Dan Cravens family

Dan Cravens, The Church of Jesus Christ of Latter-day Saints’ communications representative in Blackfoot, recently shared this photo of his wife and children via Facebook with the #GiveThanks hashtag.

In a special video message released on Friday, Russell M. Nelson encouraged people throughout the world to “flood social media with a wave of gratitude.”

The president of The Church of Jesus Christ of Latter-day Saints asked people to turn their social media accounts into their personal gratitude journals for seven days and to use #GiveThanks on their posts.

Hundreds of thousands of people have responded to the invitation, filling Facebook, Twitter, Instagram and other social media sites with messages about the people and things they’re most grateful for and why.

The Deseret News reported that #GiveThanks was the No. 1 trending topic on Twitter in the U.S. shortly after the video was released and remained in the top 5 for several hours.

Natalie Permann, social media specialist for the Church’s Coordinating Council for the Pocatello area, said there were 2.9 million posts referencing #GiveThanks on Instagram as of Tuesday morning. There were 2.7 million references on Facebook by that afternoon.

Many are expressing thanks for blessings like family, friends, coaches, teachers, modern medicine, music, art, animals, nature, countries, clean water, shoes, memories and more.

“I love that it can be something simple. You don’t have to get on and post (some) amazing experience,” Permann said, adding that people can write about the hot shower they were able to take that day. “Simple is so helpful. Simple is life changing when you focus on it.”

Nelson, who was a cardiovascular and thoracic surgeon prior to his ministry, calls himself a man of science and a man of faith. During his video message, he expressed concerns about not only the COVID-19 pandemic, but also other ills that are plaguing the world: hate, civil unrest, racism, violence, dishonesty and lack of civility.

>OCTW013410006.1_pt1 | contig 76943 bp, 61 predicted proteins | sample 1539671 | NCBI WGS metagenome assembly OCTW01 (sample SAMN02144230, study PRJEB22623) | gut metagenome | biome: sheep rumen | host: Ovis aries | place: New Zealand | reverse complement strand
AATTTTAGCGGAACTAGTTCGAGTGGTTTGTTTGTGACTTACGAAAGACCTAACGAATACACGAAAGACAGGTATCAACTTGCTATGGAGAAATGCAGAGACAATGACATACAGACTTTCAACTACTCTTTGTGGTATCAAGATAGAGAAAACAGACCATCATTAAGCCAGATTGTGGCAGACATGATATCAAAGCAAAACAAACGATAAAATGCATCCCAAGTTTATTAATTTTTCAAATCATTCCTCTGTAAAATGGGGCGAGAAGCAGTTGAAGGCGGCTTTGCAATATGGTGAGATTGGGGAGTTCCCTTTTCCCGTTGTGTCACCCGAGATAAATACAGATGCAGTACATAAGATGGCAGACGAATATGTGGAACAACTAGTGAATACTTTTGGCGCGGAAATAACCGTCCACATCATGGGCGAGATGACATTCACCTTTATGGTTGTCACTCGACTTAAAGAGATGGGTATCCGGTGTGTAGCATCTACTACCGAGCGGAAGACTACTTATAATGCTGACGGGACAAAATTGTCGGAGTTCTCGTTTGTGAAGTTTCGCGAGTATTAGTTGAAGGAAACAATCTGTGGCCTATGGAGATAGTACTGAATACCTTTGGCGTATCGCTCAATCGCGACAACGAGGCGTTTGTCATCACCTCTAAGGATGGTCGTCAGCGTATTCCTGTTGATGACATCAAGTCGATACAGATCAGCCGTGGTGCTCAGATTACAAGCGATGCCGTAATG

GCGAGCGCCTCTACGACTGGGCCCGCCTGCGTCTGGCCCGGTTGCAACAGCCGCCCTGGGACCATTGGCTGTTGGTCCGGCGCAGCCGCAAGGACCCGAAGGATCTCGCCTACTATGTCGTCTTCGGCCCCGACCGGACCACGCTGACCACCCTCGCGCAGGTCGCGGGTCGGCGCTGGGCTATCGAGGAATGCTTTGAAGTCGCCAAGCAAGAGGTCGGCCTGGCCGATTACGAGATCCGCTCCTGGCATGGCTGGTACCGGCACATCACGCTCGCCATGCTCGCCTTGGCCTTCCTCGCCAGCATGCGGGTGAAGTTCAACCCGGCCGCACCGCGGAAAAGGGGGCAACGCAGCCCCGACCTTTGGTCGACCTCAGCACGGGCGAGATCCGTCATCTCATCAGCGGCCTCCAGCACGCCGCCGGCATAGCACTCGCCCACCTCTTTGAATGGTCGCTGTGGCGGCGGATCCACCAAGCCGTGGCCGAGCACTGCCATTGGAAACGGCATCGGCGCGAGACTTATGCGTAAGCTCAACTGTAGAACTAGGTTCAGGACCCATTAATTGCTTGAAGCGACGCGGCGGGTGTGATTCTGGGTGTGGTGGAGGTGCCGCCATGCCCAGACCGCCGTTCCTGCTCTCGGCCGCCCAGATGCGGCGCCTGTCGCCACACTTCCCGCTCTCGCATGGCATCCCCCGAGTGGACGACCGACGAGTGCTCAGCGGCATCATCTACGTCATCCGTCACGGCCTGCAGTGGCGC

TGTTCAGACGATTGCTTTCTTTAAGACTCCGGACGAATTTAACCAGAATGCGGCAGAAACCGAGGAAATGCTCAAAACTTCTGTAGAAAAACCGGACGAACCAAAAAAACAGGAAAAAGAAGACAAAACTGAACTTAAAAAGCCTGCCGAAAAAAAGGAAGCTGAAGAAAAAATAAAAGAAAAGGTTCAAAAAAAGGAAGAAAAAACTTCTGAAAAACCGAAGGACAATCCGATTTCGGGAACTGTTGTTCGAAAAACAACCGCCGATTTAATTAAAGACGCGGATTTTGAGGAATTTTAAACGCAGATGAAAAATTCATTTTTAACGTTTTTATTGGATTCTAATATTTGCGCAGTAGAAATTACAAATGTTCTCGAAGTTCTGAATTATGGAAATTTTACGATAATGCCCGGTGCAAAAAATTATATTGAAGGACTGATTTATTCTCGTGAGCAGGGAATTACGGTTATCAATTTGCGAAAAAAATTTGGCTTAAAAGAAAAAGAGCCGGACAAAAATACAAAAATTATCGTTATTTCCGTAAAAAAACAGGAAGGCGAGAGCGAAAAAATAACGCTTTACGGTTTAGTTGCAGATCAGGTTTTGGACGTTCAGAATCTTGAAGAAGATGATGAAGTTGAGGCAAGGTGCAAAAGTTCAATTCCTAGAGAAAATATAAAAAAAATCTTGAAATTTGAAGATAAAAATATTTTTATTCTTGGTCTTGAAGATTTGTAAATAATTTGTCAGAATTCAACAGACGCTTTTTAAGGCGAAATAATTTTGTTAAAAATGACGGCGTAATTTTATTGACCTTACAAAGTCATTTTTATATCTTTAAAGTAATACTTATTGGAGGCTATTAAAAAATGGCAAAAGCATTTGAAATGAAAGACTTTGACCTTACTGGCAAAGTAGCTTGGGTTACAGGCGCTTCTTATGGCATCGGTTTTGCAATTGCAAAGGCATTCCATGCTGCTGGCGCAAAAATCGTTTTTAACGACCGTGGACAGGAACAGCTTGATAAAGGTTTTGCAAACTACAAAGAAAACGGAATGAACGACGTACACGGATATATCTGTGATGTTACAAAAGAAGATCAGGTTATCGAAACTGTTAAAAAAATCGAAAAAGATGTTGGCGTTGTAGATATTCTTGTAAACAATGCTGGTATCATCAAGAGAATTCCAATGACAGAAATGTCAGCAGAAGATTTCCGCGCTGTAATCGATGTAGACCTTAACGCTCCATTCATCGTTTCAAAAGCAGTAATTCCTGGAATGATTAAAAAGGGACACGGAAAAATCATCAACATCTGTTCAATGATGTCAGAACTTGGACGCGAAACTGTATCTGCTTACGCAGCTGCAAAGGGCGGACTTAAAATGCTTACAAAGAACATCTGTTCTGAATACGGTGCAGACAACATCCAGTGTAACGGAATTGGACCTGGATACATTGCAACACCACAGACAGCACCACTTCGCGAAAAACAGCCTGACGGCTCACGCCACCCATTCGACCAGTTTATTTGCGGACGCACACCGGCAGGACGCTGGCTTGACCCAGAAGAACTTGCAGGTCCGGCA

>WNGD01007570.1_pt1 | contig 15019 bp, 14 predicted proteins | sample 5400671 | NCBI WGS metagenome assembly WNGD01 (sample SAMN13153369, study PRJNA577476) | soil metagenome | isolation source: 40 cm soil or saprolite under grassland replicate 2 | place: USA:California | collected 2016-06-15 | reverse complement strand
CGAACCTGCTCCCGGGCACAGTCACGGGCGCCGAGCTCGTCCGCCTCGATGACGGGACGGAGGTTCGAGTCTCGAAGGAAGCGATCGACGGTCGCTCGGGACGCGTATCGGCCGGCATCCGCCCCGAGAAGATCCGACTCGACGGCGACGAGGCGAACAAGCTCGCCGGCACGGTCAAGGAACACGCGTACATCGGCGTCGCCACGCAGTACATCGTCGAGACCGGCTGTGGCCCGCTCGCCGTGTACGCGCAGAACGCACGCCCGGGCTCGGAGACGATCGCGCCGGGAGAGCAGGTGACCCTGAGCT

“Skilled scientists and researchers are laboring diligently to develop and distribute a vaccine against the coronavirus. But there is no medication or operation that can fix the many spiritual woes and maladies that we face,” Nelson said during his video message. “There is, however, a remedy — one that may seem surprising — because it flies in the face of our natural intuitions. Nevertheless, its effects have been validated by scientists as well as men and women of faith. I’m referring to the healing power of gratitude.”

Nelson went on to prescribe two activities he believes will help people experience that healing power: posting gratitude journals on social media for seven days and saying prayers of thanks.

“Jesus Christ taught his disciples to pray by first expressing gratitude to God and then petitioning him for the things we need. Prayer brings forth miracles,” Nelson said in his video before offering a prayer of his own for the world and everyone in it.

Nelson’s video has been viewed millions of times in multiple languages across YouTube, Facebook and Instagram, according to the Deseret News.

And people continue to flood social media with their personal gratitude journals.

“It’s great to see that not only members of the Church but people all over social media are reacting to this and expressing their gratitude for the things they do have,” said Larry Fisher, director for the Church’s Pocatello Communications, adding that Nelson’s message wasn’t meant just for members of the Church but for the whole world.

Permann says people are not only expressing their gratitude on social media, but they are also reconnecting with family and friends who read their posts and want to catch up with them.

“It’s spurred a lot of really great interaction,” she said.

Dan Cravens, the Church’s communications representative in Blackfoot, says people are also commenting on each other’s posts and expressing how much they appreciate each other.

“It builds friendship and goodwill in our society (by) doing that,” Cravens said, adding that he’s grateful for Nelson’s invitation, which facilitated that.

Cravens says at least half of the posts he sees on his Facebook page right now involve people expressing gratitude for their blessings and giving thanks to God.

It’s a positive change over the negative posts he’s been seeing recently, he said. And it’s timely.

“One of the purposes of Thanksgiving is to give thanks for the blessings we enjoy,” Cravens said, adding that this invitation gives everyone an opportunity to do that. “There’s been such a dark mood this year. This really has been a positive opportunity to step away from that and take stock of the things we all enjoy and thank God for that.”